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Lima, Perú. October 22, 2017

Year of Good Citizen Service

Fitch: Peru growth depends on streamlining public administration

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    Photo: INTERNET/Medios

15:50.

New York (US), Feb. 15.
Peru delivered a smaller-than-expected fiscal deficit in 2016, Fitch Ratings affirmed.

However, fiscal revenues remain under pressure from weakened mining revenues and downside risks to economic growth remain.

"Removing execution bottlenecks and streamlining public administration will be key to raising public investment and growth," it suggested.

Peru's 2016 preliminary general government deficit (GG) came in at 2.4% of GDP, lower than the 2.8% Fitch had forecast.

The Andean country has run small fiscal deficits since 2014 to smooth the economy's adjustment to lower commodity prices.

While this has raised Peru's nonfinancial public-sector (NFPS) debt to 22.7% of GDP as of September 2016, Peru's debt burden still remains well below the 'BBB' peer median. GG current revenues fell to 18.5% of GDP in 2016 from their peak at 22.8% in 2012.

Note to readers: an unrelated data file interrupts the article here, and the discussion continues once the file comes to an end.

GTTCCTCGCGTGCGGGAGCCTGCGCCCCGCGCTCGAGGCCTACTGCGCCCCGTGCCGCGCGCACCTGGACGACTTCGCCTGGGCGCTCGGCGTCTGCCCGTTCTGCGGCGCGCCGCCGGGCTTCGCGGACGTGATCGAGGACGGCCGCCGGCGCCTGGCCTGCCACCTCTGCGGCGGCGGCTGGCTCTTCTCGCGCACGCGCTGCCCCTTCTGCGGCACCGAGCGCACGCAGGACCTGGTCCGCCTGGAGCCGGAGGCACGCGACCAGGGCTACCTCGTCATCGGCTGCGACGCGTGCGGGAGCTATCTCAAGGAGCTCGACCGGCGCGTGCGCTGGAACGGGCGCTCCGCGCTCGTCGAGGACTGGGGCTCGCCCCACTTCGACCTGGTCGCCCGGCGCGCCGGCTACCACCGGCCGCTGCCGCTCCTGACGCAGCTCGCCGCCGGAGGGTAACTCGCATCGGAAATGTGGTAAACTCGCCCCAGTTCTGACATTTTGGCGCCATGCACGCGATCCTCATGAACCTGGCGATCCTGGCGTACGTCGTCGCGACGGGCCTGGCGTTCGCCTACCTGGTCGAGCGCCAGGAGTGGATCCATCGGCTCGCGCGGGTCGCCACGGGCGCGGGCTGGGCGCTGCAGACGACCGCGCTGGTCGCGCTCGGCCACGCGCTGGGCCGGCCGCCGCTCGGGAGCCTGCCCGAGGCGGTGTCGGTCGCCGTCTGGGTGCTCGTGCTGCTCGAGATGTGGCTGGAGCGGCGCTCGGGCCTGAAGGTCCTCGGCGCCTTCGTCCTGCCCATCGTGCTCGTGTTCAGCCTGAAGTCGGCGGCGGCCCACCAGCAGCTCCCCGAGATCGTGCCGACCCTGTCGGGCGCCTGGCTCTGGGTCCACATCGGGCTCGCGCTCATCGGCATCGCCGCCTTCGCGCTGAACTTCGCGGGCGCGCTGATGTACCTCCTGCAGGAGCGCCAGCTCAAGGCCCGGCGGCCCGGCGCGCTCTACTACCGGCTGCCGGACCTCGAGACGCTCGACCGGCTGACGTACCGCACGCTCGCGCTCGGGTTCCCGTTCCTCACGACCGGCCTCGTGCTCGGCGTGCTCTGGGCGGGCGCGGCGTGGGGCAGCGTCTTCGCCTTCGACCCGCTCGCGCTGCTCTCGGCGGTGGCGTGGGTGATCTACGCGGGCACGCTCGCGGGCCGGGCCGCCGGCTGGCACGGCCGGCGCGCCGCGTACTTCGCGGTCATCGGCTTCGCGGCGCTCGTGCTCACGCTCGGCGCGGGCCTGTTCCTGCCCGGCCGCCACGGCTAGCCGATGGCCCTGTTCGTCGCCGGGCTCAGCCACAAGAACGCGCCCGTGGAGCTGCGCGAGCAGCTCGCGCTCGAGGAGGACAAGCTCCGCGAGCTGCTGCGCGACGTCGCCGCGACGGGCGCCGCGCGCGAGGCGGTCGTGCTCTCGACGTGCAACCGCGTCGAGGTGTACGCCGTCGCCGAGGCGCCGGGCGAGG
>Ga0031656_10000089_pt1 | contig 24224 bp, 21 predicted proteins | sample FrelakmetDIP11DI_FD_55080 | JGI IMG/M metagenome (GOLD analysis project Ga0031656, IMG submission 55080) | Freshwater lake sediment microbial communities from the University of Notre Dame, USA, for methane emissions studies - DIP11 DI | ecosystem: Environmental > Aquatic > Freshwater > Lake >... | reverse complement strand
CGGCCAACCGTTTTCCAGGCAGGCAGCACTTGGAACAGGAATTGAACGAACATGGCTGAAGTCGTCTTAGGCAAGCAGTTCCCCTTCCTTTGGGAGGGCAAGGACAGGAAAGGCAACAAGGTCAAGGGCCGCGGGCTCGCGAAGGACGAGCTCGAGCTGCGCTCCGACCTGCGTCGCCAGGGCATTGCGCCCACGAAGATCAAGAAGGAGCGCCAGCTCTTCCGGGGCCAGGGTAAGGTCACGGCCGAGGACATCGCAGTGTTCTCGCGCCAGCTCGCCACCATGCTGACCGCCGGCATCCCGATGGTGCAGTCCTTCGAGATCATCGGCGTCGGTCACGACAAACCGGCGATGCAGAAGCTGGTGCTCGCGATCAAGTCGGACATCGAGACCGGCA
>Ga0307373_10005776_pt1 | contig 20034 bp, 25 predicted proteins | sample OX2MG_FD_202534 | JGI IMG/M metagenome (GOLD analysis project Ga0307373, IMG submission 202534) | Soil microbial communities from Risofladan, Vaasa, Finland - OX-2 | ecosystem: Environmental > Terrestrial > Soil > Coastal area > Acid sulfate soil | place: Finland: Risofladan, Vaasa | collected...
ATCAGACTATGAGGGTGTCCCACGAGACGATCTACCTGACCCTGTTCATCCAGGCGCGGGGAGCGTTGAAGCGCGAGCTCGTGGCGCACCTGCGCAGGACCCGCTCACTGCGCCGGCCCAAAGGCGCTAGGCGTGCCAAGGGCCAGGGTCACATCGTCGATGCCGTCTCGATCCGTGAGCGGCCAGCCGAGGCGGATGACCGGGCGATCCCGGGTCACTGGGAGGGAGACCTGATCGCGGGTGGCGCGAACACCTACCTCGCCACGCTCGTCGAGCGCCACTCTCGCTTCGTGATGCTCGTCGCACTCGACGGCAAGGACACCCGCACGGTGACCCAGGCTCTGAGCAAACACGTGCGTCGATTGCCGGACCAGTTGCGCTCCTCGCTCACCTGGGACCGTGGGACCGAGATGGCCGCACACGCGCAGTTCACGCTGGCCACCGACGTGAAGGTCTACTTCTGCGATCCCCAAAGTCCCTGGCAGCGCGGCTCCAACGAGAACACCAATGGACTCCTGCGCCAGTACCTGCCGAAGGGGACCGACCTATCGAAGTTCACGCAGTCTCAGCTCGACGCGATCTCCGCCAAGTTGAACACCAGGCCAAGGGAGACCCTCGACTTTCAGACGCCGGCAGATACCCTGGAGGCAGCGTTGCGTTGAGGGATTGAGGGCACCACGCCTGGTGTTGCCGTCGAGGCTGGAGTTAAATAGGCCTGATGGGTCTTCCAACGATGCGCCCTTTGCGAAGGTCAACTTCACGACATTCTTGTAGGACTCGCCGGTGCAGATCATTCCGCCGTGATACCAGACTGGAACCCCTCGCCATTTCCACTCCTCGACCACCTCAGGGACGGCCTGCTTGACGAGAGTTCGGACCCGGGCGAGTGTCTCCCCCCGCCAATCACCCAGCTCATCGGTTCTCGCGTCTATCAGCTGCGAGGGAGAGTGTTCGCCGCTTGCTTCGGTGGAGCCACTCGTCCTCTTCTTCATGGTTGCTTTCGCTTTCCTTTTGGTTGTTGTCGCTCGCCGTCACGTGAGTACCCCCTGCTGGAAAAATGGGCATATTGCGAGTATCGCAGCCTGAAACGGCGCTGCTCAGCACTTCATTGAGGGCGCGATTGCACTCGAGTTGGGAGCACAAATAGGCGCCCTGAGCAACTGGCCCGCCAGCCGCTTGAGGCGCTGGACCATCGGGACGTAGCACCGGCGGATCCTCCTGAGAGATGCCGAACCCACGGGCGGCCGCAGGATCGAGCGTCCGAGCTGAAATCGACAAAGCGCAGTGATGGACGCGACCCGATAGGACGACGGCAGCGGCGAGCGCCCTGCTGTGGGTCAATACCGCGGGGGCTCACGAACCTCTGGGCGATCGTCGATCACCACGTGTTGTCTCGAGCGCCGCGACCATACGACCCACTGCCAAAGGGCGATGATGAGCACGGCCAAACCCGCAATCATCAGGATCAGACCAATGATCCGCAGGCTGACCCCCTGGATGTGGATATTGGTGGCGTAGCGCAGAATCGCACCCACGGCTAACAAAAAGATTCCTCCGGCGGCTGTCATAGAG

"The recent rise in copper prices and output from new and expanded mines should help to lift current revenues over the medium term," it added.

But increases in copper-related tax collections during 2017-2018 will lag market prices due to Peru's mining tax framework.

A nonrecurring capital revenue event worth 0.3% of GDP in December 2016, underperformance of capital expenditures, and reduced current spending in the second half of 2016 helped to offset the current revenue fall in 2016. 

The Kuczynski administration introduced changes to Peru's fiscal rule under a package of fiscal reforms and economic stimulus.

The biggest change is the adoption of a nominal fiscal target over a structural-balance target to improve transparency.

The main parameters of Peru's fiscal framework, including medium-term budgeting, a deficit ceiling set at 1% of GDP in normal years, a NFPS debt ceiling at 30% of GDP, and the fiscal council, have not changed.

The government will begin reporting on its compliance with the nominal target quarterly in March 2017.

Peru's Long-Term, Foreign-Currency Issuer Default Rating is 'BBB+/Stable'. Ratings stability depends on Peru's ability to preserve its fiscal and external buffers and policy credibility, especially amid evolving downside risks to its growth performance.

(END) NDP/MVB

Published: 2/15/2017
Editora Perú